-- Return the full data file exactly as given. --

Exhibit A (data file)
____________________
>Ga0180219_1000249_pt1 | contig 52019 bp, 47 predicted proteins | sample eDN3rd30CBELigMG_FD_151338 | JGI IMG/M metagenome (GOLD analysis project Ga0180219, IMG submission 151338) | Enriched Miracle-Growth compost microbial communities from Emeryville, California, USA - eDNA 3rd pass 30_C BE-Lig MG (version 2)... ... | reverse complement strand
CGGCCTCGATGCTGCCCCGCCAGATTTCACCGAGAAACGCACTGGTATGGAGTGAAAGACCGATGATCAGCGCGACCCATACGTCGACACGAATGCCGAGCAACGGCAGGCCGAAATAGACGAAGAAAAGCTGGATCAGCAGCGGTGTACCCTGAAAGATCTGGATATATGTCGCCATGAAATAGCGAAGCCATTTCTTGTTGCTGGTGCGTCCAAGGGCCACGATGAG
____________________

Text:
>Ga0180219_1000249_pt1 | contig 52019 bp, 47 predicted proteins | sample eDN3rd30CBELigMG_FD_151338 | JGI IMG/M metagenome (GOLD analysis project Ga0180219, IMG submission 151338) | Enriched Miracle-Growth compost microbial communities from Emeryville, California, USA - eDNA 3rd pass 30_C BE-Lig MG (version 2)... ... | reverse complement strand
CGGCCTCGATGCTGCCCCGCCAGATTTCACCGAGAAACGCACTGGTATGGAGTGAAAGACCGATGATCAGCGCGACCCATACGTCGACACGAATGCCGAGCAACGGCAGGCCGAAATAGACGAAGAAAAGCTGGATCAGCAGCGGTGTACCCTGAAAGATCTGGATATATGTCGCCATGAAATAGCGAAGCCATTTCTTGTTGCTGGTGCGTCCAAGGGCCACGATGAG